PSA Today = Privacy, Surveillance, Anonymity. Join Kaliya Young and Seth Goldstein for a spirited conversation at the intersection of the three themes driving modern identity: privacy, surveillance and anonymity. We wrestle each week with some of the most contentious issues facing our world as we try to find opportunities for agency and self-sovereignty within shared communities, both online and off.
Today is July 1, the first day that CCPA is being enforced in California, as well as the launch of Andrew Yang's fascinating DDP (Data Dividend Project). We think through the implications of both of these and discuss how realistic it is for consumers to see real $ in exchange for their data, and how this might play out in the future.
No guests, no agenda, just a good freewheeling conversation about how issues of surveillance and privacy are ebbing and flowing through the latest pandemic contact tracing dynamics and recent #blm protests. We end with a discussion of the seeming paradox of a future that promises anonymity while also giving people their own unique, authentic "voices" to be heard.
We start by discussing the latest news about the Senate's on-again off-again attempt to reauthorize Section 215 with an amendment that would prevent the FBI from being able to search our search and browser history without a warrant. We then welcome Leah Houston, MD, onto the podcast to talk about her journey from Emergency Physician to Medical Privacy Advocate. Leah is the CEO of HPEC, the Humanitarian Physicians Empowerment Community, which provides doctors with an easy way to organize in a digital space while also maintaining sovereign independence from centralized hierarchy and control.
Caine Tighe, CTO of Privacy Company Duck Duck Go joins us from Montana to talk about the evolution of DDG from search engine to privacy company and educator. We talk about trust, and how they have managed to build and scale trust over a distributed company of almost 100 people over the past decade. How consumer attitudes to privacy have shifted. How they make money without tracking anybody. "Serve, dont surveil!" How DDG searches have grown 17% since the start of the pandemic. Privacy and the emergence of contact tracing. The future of privacy and anonymity as it relates to password managers, VPNs, and more. How in the end, it just needs to work for consumers and not become more friction than its worth. What is at stake with the loss of privacy and how the Snowden revelations was DDG's breakthrough moment.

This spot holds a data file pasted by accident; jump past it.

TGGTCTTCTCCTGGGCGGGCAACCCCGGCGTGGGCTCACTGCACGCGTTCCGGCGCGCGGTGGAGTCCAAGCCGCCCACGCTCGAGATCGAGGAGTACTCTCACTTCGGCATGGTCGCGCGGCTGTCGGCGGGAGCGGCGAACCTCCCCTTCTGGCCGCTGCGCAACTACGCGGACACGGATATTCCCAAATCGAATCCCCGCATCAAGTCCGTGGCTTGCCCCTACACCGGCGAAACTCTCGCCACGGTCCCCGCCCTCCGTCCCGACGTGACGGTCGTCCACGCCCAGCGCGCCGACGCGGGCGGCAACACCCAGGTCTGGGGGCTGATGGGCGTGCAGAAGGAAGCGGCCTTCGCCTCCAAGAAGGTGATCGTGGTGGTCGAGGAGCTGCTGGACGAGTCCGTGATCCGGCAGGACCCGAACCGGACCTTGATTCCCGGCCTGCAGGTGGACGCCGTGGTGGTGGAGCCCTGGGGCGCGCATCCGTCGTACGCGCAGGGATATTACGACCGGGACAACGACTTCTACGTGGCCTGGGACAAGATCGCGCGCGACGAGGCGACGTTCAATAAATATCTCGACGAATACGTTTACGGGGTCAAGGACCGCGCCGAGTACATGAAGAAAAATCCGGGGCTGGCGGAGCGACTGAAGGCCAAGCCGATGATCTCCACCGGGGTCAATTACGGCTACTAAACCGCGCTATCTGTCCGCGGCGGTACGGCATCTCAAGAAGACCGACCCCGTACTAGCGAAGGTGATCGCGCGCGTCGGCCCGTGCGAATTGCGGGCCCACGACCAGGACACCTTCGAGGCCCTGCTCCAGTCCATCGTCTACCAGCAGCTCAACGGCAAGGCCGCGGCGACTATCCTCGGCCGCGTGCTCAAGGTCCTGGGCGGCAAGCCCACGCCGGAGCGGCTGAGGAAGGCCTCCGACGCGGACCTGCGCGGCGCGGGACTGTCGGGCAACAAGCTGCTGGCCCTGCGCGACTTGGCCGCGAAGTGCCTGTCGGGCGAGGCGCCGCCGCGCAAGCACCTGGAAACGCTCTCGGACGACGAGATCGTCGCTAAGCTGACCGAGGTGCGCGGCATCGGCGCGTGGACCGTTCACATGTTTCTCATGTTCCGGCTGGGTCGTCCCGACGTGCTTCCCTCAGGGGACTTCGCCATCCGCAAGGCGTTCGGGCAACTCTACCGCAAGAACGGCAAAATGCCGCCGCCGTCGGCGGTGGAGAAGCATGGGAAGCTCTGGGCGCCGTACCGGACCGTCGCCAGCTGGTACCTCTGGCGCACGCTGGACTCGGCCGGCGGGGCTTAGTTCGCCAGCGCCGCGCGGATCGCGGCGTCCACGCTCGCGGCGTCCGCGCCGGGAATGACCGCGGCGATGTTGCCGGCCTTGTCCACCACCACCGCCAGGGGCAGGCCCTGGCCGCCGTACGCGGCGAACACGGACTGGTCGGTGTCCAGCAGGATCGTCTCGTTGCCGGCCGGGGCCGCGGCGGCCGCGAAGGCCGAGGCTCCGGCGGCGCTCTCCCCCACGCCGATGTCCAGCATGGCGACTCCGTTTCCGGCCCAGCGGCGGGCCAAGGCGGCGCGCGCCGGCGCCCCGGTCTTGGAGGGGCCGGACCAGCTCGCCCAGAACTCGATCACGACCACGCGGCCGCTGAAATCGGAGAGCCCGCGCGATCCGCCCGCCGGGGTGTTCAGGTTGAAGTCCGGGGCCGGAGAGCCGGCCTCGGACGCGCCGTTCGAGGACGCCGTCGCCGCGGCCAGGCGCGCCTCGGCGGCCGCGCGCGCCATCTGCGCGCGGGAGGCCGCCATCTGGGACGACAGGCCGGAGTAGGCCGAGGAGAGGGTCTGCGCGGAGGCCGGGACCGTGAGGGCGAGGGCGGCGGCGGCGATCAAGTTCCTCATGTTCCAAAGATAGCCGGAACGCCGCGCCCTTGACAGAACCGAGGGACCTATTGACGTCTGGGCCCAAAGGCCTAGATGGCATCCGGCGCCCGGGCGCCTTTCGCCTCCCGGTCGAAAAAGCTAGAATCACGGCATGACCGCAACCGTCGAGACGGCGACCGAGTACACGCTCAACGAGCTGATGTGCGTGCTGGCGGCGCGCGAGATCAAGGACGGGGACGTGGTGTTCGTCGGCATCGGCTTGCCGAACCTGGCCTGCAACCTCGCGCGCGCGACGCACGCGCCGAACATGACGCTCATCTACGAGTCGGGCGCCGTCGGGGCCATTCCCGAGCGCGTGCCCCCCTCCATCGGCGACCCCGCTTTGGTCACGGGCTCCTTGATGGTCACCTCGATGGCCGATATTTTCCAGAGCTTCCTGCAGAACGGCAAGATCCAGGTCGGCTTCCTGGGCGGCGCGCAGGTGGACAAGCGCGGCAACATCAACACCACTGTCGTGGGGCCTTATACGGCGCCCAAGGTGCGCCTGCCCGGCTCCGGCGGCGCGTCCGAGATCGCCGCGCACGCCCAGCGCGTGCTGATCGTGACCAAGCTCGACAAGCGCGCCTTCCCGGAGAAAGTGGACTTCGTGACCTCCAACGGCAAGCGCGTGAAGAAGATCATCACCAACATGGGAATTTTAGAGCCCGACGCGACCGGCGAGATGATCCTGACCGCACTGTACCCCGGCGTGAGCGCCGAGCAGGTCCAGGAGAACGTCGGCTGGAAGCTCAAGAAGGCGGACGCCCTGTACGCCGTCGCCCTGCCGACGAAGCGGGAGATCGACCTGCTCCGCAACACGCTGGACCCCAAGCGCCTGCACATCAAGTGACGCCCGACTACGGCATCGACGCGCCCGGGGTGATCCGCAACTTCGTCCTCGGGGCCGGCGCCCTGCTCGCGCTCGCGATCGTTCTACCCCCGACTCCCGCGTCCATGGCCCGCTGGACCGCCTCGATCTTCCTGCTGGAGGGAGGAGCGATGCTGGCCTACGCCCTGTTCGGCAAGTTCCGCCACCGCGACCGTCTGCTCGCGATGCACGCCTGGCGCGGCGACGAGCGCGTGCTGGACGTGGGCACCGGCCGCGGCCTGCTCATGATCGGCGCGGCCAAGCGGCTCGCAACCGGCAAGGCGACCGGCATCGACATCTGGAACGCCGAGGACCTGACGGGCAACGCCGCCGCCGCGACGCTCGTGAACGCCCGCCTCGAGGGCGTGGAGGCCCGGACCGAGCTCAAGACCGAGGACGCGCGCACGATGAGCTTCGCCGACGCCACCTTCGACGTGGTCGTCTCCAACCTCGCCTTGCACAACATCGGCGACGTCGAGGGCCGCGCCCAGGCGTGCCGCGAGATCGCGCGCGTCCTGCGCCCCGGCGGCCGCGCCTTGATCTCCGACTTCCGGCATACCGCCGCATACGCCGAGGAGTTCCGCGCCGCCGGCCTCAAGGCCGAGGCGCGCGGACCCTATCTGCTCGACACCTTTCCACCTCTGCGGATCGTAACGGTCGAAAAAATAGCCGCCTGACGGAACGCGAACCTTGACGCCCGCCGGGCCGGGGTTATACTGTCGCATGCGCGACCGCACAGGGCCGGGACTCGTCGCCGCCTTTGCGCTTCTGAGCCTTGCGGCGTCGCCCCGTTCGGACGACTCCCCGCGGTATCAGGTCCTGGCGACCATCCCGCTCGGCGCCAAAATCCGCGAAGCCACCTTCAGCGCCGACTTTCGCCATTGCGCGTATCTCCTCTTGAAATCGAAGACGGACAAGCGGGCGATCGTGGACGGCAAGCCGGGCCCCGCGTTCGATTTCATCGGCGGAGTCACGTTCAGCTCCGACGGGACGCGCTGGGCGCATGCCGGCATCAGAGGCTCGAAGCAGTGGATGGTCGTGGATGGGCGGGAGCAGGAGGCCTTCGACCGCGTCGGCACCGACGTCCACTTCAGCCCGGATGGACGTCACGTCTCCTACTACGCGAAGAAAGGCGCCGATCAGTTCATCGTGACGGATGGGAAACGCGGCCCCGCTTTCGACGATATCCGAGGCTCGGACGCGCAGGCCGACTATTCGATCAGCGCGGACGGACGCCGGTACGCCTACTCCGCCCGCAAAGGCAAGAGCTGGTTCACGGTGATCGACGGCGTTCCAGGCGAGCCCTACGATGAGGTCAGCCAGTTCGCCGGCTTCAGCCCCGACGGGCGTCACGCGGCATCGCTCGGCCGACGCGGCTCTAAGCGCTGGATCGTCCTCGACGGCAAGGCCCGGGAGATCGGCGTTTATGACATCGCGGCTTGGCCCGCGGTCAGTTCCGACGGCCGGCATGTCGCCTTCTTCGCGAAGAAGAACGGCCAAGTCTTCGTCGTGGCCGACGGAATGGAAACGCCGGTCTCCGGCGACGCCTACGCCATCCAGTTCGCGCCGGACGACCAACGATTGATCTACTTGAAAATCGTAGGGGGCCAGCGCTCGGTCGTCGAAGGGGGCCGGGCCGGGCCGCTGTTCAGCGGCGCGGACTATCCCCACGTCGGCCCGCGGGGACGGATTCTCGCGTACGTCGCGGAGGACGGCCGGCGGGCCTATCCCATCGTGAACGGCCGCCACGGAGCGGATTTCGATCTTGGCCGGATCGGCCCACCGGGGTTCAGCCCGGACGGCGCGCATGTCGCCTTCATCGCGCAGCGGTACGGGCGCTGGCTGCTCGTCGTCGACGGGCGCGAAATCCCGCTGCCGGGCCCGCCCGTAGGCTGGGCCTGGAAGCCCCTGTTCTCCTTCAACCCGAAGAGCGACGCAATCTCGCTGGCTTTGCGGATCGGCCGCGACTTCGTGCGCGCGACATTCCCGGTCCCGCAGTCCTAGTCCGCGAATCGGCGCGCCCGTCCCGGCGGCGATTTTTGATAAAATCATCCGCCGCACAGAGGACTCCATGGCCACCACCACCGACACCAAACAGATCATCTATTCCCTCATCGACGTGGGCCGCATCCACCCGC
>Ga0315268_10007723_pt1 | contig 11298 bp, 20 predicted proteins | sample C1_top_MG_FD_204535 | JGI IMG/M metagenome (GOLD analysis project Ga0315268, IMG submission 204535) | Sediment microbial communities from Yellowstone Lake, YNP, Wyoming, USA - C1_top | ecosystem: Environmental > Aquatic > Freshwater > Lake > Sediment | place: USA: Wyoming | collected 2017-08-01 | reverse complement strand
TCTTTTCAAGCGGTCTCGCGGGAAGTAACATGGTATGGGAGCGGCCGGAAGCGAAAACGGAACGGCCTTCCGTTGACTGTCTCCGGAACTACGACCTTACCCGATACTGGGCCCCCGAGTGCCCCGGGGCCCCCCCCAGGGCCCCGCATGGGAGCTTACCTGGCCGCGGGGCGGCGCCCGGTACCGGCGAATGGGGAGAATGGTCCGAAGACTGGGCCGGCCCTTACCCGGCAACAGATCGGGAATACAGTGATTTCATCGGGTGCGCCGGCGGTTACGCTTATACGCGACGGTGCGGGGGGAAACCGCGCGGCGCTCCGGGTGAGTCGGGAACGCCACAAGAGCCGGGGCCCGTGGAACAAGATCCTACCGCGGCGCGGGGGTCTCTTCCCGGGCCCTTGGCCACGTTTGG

Kaliya and Seth talk amongst themselves about this week in privacy, surveillance and anonymity. How every day is the same day, and how we are breaking up the zoom brain dead zones to create some novelty in our lives.
Pavel joins us from Europe to discuss what one should, and more importantly what one should not, share about themselves online. He suggests some very clear action items for all of us in terms of turning off location tracking and auto app refreshes on our iPhones, deleting our social media accounts, and using different fake names for all of our accounts. He and Seth talk about how they met and came to found Spartacus. Kaliya updates us on the latest from her Internet Identity Workshop held virtually last week. And Seth tries to connect the dots between privacy, next generation credit bureaus, private keys and self-sovereign identity. We refer to this article about "The Scoring of America" that the FTC published in 2014.
Antti Jogi Poikola from MyData joins PSA podcast to talk about his upcoming, comprehensive paper on personal data operators https://mydata-global.org/operator-white-paper. We talk about balancing fear vs greed when it comes to privacy and personal data monetization, as well as Jogi's own evolution from thinking about data advocacy in terms of privacy towards a more utilitarian perspective.
Kaliya and Seth tackle further implications of contact tracing as it relates to privacy, anonymity and identity. How do we want to be cared for? What are we trying to protect? What happens when protecting ourselves digitally is at odds with our civil duty to protect our physical selves? And some neighbor drilling to heighten tension...
Kaliya and Seth are joined by old friend, and green data activist, Johannes Ernst (of home data server company indiecomputing.com) in a great discussion about the $Trillion dollar personal data and surveillance tech opportunities emerging from this epidemic. What can we do to trace each other’s contacts? What can we do to protect our privacy? How do we manage this tension? What is the role of Facebook among others to provide the scale necessary to enroll everybody in a pandemic protocol that won’t sacrifice their fundamental privacy values.
Kaliya and Seth introduce each other and how we met and came to create this podcast. Then we talk about Zoom’s growth challenges vis a vis privacy. Then we start thinking through contact tracing as it relates to privacy and open up a broader conversation about how to preserve anonymity in a world that desperately needs to know where we have each been and who we have been in contact with.